Issues: (1) Whether sales of energy through centralized market exchanges form direct contractual privity between buyers of that energy and the federal agencies selling it, such that the Court of Federal Claims has jurisdiction over a suit to recover overcharges from the federal agencies; and (2) whether petitioners were in privity with the federal power marketing agencies for those sales because the energy exchanges acted as the parties’ agents in facilitating their transactions.

Stacy Papadopoulos is general counsel and senior vice president of industry services at the American Gaming Association, which filed a cert-stage amicus brief in support of the challengers in Christie v. National Collegiate Athletic Association.

In 1992, Congress enacted the Professional and Amateur Sports Protection Act, which prohibits all but a few states from legalizing and regulating sports betting. A quarter of a century later, sports fans, state policymakers, the law-enforcement community and even some professional sports leagues agree that PASPA is misguided and failing. During its next term, the Supreme Court will decide whether PASPA is also unconstitutional.

There is no dispute that Congress could, as a matter of federal law, prohibit or regulate interstate sports betting, and in the process pre-empt any state law on the subject. But PASPA does not do that. Instead, PASPA forces states to continue prohibiting sports betting as a matter of state law – and, presumably, to enforce those prohibitions using state resources. State governments are required to maintain their sports-betting laws as they existed in 1992, but have no power to amend, strengthen or repeal those laws. The effect of PASPA has been to freeze in place state law as it existed in the early 1990s and to interfere with states’ police powers and authority to regulate local matters of economic development and public morality.

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Michael K. Fagan, an adjunct professor at Washington University Law, coordinates the Predatory Gambling Liability Project, a strategic litigation effort of the 501(c)(3) group, Stop Predatory Gambling. He served as a career federal prosecutor and as Special Attorney to U.S. Attorney General Janet Reno.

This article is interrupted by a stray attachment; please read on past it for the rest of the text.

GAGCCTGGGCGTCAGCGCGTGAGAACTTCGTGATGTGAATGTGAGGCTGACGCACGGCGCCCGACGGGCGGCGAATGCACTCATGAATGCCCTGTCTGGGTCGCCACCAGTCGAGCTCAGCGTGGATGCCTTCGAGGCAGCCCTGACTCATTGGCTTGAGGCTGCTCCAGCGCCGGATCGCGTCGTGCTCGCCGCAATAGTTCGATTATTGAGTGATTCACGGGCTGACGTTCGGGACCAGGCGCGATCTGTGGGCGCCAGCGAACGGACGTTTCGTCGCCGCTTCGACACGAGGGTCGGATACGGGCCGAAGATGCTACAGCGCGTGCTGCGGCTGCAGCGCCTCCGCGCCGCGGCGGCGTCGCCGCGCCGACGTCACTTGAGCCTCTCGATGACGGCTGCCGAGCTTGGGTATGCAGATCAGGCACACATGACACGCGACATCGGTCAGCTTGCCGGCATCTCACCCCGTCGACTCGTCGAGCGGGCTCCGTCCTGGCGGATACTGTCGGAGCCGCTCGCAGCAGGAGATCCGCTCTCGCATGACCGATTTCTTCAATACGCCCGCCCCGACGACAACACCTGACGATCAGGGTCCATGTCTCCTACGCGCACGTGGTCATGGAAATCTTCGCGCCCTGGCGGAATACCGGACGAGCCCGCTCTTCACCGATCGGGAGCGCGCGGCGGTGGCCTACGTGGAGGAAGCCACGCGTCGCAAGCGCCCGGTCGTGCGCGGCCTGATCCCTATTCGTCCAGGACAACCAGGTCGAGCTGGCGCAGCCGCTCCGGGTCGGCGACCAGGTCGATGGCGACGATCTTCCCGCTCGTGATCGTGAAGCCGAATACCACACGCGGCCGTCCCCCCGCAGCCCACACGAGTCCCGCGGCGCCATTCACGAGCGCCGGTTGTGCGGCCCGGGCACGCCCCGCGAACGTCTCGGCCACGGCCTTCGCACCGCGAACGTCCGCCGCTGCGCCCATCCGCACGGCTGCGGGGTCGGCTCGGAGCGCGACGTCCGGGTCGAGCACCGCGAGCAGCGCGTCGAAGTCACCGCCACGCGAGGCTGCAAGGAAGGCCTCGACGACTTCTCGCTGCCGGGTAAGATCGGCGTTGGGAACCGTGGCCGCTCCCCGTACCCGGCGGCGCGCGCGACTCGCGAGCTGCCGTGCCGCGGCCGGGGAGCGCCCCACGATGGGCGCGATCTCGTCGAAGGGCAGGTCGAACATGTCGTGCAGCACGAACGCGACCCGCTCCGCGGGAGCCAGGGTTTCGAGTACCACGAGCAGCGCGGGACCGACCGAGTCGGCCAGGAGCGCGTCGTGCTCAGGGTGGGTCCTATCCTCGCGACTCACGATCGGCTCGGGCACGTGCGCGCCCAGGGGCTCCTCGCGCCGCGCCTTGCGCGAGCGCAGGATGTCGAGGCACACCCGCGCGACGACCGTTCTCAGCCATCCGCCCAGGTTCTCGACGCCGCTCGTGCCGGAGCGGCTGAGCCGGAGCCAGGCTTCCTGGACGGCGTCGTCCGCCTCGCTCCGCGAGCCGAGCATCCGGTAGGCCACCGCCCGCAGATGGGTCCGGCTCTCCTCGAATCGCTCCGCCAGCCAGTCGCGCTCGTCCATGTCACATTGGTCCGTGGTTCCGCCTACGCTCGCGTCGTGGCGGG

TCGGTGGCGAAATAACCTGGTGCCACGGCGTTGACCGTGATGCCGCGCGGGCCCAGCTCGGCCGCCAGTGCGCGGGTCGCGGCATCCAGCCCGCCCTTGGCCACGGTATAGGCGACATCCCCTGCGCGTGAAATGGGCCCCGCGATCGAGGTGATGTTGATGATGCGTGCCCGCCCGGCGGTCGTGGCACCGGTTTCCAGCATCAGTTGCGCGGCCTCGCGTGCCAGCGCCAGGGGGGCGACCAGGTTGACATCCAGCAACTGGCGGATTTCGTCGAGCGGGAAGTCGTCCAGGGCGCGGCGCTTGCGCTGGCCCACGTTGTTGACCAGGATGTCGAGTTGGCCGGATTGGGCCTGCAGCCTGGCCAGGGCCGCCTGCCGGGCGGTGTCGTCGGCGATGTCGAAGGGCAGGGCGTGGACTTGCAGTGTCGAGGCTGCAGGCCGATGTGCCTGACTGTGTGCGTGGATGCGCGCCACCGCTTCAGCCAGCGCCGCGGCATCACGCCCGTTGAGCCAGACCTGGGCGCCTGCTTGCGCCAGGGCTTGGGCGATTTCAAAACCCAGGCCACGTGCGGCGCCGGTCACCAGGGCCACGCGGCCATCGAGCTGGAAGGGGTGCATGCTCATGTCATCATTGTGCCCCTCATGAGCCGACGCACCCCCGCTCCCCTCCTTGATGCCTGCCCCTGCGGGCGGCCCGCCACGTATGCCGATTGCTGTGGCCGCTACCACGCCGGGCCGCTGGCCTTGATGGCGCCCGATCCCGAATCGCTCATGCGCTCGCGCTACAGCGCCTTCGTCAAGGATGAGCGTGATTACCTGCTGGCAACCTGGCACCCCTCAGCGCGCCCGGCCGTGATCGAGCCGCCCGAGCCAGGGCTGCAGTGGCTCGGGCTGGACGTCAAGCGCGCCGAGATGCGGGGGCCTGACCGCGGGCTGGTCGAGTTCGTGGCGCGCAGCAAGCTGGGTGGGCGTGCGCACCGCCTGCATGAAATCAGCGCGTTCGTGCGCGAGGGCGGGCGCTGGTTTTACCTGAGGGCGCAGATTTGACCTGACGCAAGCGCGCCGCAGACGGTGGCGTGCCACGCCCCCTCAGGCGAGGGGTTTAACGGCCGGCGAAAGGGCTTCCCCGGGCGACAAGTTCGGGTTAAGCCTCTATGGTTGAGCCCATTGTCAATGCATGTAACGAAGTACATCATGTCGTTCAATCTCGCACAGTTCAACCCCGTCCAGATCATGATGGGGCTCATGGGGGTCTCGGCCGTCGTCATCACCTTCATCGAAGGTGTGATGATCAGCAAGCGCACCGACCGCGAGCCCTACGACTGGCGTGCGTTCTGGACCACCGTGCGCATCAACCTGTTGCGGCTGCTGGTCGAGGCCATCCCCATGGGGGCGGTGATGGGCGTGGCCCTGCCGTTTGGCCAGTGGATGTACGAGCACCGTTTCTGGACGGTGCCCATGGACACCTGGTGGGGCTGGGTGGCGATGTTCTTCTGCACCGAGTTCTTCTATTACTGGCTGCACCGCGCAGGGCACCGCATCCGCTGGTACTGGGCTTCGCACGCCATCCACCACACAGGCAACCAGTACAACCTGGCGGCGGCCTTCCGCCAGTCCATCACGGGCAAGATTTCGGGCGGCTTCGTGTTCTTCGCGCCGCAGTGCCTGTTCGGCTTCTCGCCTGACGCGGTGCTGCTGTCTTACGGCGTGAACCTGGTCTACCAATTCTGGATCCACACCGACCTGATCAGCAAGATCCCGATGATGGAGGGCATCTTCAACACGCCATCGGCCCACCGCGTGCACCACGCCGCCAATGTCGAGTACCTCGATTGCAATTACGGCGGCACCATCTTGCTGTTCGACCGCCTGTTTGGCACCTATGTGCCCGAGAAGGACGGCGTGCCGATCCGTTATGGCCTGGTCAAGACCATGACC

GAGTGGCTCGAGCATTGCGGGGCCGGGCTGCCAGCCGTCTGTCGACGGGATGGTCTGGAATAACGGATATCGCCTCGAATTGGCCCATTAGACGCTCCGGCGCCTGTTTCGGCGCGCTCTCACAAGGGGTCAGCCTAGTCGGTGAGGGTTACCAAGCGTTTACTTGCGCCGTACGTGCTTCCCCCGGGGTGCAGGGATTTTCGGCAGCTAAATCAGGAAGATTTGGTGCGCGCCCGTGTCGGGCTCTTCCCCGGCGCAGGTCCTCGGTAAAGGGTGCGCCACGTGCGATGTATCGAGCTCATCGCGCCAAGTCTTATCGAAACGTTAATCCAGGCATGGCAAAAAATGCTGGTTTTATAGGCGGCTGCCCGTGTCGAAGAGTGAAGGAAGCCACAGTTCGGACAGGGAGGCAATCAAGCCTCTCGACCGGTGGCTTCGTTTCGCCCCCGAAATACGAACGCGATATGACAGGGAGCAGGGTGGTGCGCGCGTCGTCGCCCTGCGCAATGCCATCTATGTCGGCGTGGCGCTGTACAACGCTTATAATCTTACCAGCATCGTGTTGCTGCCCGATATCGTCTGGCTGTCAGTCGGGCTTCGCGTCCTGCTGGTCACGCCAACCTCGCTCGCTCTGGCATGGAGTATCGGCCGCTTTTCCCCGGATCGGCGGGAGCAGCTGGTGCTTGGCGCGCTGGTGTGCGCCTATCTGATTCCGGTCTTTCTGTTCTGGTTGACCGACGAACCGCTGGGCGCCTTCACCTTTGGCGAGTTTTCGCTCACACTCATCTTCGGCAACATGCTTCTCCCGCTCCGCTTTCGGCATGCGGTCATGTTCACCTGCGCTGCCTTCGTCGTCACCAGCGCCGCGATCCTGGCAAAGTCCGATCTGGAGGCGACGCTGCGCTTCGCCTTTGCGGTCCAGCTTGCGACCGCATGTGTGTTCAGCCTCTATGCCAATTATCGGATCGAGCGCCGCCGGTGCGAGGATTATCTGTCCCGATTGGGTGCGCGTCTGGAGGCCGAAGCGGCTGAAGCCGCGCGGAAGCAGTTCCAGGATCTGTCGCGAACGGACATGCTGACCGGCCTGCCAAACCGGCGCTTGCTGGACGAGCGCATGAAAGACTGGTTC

As its recent term drew to a close, the U.S. Supreme Court surprised many observers by agreeing to hear New Jersey’s and the commercial gambling industry’s appeals in Christie v. National Collegiate Athletic Association and New Jersey Thoroughbred Horsemen’s Association, Inc. v. NCAA. The cases have been consolidated and will be argued together, most likely in the late fall or early winter. The cert grants came despite the U.S. solicitor general’s opposition and despite the Supreme Court’s fairly recent denial of cert to the same parties in an earlier iteration of the cases.

The consolidated cases involve defiance of a federal statute, the Professional and Amateur Sports Protection Act, by New Jersey and its controlling partner, the commercial gambling industry. PASPA prohibits states and individuals from actively taking steps to facilitate or engage in state-sponsored commercial sports gambling, and it explicitly bans states from authorizing or licensing such activities. Enacted in 1992, PASPA excluded from its prohibition the handful of then-existing state-authorized commercial sports-gambling schemes. These pre-existing configurations were not seen as threats to interstate commerce and the national economy in the same harmful ways or to the same extent as widespread commercial sports gambling. PASPA also provided that if New Jersey were to authorize commercial sports gambling in its Atlantic City casinos within one year of PASPA’s effective date, the exemption from PASPA’s prohibition would extend to that action; however, New Jersey did not act in time and its potential exemption expired.

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Tuesday round-up

By on Aug 15, 2017 at 7:02 am

Briefly:

  • Constitution Daily looks at three Supreme Court cases involving the Ku Klux Klan that posed “fundamental First Amendment questions about the ability of organized white supremacists to speak and demonstrate in the public forum.”